I hope the archive helps inform people about what happened in Milwaukee’s cultural past. From the breadth of topics covered — exhibitions, theatre, performances — to the depth of skill of the many writers and designers who contributed, it’s an incredible historical record of 1986 through 1996 in Milwaukee. Most of the people who were in Milwaukee's art scene during that decade either contributed or were covered in the magazine at some point.

OV: Did your experience running Arts Muscle influence your decision to open the Portrait Society Gallery? 

DB: I didn’t think they were related until I started thinking about similar they are. At Portrait Society, I try to cross a lot of party lines and attract a broad audience. With the gallery, I wanted to create a place where multiple types of people came and found something interesting and cross as many lines of age or ethnicity as possible. The shared thread was the portrait or the theme of human identity. 

Shows at Portrait Society change every two months. The magazine came out every two months. Each magazine was a new deal and the shows at the Gallery often look totally different. And now much like Art Muscle, the gallery is supported commercially. I want the city to support my effort, just like Art Muscle. If advertisers wouldn’t have supported Art Muscle, I thought, “What good is it?” It’s about the community. And we need people to all say “Yes.” We want this. This is really useful. And I feel the same way about the gallery. I want to sell art. I want people to buy art. And I want artists to get paid. Every time I can write a commision check to an artist, I am so happy and they’re happy too. So philosophically, I’ve never been interested in the non-profit approach.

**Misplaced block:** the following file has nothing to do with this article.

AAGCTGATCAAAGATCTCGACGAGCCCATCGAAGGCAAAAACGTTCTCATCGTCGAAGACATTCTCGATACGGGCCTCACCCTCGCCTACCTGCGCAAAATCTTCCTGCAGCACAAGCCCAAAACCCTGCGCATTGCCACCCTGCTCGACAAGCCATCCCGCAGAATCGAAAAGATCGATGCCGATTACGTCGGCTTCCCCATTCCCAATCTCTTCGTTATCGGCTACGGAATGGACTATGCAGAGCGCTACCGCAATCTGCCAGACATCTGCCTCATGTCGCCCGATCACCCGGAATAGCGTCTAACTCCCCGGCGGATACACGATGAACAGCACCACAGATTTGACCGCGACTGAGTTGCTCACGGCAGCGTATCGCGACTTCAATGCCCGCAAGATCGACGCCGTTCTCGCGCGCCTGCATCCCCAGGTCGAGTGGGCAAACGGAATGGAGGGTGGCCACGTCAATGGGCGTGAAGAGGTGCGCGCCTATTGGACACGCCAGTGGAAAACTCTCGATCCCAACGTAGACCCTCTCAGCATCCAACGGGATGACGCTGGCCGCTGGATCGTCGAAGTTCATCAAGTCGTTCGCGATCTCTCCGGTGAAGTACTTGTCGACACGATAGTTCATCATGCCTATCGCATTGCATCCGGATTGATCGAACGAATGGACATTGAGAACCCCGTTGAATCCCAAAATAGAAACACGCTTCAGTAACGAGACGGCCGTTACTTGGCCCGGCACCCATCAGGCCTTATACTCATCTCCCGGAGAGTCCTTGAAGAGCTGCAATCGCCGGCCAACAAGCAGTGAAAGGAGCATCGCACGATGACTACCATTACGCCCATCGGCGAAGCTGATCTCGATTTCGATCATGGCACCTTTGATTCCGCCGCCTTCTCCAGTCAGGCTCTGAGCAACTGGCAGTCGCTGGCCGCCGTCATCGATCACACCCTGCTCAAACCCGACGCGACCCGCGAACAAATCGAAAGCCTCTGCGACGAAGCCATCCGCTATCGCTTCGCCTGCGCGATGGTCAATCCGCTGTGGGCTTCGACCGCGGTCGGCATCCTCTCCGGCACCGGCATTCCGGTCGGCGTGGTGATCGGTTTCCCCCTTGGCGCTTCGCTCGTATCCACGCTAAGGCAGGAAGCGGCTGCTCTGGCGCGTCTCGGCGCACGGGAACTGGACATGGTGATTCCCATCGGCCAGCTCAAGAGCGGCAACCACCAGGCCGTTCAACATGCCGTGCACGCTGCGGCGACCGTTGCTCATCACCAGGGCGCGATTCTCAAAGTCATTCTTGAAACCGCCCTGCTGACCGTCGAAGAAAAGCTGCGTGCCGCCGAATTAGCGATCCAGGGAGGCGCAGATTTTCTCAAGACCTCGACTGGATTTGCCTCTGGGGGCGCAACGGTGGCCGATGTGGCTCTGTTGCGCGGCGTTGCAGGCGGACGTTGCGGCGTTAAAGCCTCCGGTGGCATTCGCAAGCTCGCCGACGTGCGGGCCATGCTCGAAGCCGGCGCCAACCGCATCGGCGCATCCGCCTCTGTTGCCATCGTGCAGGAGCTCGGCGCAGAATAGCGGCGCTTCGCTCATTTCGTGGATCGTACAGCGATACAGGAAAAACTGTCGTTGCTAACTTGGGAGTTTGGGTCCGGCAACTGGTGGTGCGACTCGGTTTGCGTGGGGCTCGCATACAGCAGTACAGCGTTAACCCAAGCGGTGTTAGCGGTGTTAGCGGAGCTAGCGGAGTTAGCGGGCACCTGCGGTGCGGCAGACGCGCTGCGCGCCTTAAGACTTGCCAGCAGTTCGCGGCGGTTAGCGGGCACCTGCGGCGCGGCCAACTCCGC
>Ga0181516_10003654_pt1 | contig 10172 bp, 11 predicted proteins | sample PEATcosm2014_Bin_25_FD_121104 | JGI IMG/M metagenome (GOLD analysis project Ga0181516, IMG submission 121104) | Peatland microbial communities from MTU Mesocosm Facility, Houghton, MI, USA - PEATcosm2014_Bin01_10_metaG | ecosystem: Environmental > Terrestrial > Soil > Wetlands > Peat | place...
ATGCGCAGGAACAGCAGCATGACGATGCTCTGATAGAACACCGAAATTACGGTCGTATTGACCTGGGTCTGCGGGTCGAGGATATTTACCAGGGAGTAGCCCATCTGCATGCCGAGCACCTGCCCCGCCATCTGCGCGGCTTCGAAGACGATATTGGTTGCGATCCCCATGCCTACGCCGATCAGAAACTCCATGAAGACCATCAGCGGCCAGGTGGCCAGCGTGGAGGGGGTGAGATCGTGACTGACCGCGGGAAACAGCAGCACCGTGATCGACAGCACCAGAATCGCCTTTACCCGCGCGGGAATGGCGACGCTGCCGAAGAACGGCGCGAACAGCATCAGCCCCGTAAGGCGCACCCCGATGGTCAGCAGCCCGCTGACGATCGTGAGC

OV: How did Portrait Society Gallery begin?

DB: Around the time of selling Art Muscle, a friend of mine, Kat Murrell, contacted me and we started online publication called “Susceptible to Images.” It was an online art publication that had a few columns and online reviews that we started updating with new content weekly. It was insane. We soon went to bi-weekly, and then monthly. But as time went on I really didn’t want to run another arts publication; I wanted to run a small gallery. Kat and I had rented an office for “Susceptible to Images”, and that office was were the first show of Portrait Society was held. I loved doing those small shows. Kat and I decided that at that time there was no way to really leverage income for “Susceptible to Images” without selling ads or taking it on formally as a business, so we let it go. But I kept the room and kept hosting shows under Portrait Society Gallery starting in 2007. I felt like the portrait was such an unpopular and maligned genre. (It seemed like there was no worse genre in the art world than the portrait at the time). And I liked how democratic the portrait was; no matter your background or economic status, you have pictures of people hanging in your house or saved on your phone. Portraits unite us in a shared conversation and they requires an intimate exchange between two people. And there isn’t much scholarship about the portrait out there. I looked for every contemporary theory book I could find when I was teaching an art history class at MIAD, and there were very few that addressed it through a philosophical lens. To have a share in that conversation with the gallery is really exciting.